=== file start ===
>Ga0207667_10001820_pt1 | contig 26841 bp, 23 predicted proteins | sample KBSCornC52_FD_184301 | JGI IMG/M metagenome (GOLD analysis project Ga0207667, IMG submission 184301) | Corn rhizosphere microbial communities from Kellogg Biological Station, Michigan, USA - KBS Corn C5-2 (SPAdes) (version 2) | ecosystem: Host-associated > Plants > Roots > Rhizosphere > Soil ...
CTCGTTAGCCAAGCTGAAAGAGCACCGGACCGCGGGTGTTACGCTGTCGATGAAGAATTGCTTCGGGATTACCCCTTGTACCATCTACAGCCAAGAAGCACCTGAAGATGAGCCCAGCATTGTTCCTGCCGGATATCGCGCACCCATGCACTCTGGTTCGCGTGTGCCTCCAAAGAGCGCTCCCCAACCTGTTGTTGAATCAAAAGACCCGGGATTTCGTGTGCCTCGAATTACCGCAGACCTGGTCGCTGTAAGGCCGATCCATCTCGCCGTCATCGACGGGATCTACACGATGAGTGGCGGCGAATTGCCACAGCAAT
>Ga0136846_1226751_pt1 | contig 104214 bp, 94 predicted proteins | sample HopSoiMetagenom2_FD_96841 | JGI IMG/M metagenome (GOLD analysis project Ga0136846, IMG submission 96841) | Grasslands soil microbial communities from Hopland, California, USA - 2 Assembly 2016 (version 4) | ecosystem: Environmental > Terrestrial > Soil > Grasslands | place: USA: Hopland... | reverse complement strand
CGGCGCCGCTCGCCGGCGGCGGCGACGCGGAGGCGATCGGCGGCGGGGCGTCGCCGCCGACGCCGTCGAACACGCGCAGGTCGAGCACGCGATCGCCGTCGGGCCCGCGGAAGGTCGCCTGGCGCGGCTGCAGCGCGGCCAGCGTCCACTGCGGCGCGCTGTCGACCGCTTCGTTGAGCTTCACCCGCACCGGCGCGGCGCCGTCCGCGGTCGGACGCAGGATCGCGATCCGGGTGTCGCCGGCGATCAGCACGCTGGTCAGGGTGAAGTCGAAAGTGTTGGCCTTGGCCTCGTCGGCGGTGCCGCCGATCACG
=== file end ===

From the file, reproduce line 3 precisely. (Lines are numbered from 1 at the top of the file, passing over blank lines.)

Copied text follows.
>Ga0136846_1226751_pt1 | contig 104214 bp, 94 predicted proteins | sample HopSoiMetagenom2_FD_96841 | JGI IMG/M metagenome (GOLD analysis project Ga0136846, IMG submission 96841) | Grasslands soil microbial communities from Hopland, California, USA - 2 Assembly 2016 (version 4) | ecosystem: Environmental > Terrestrial > Soil > Grasslands | place: USA: Hopland... | reverse complement strand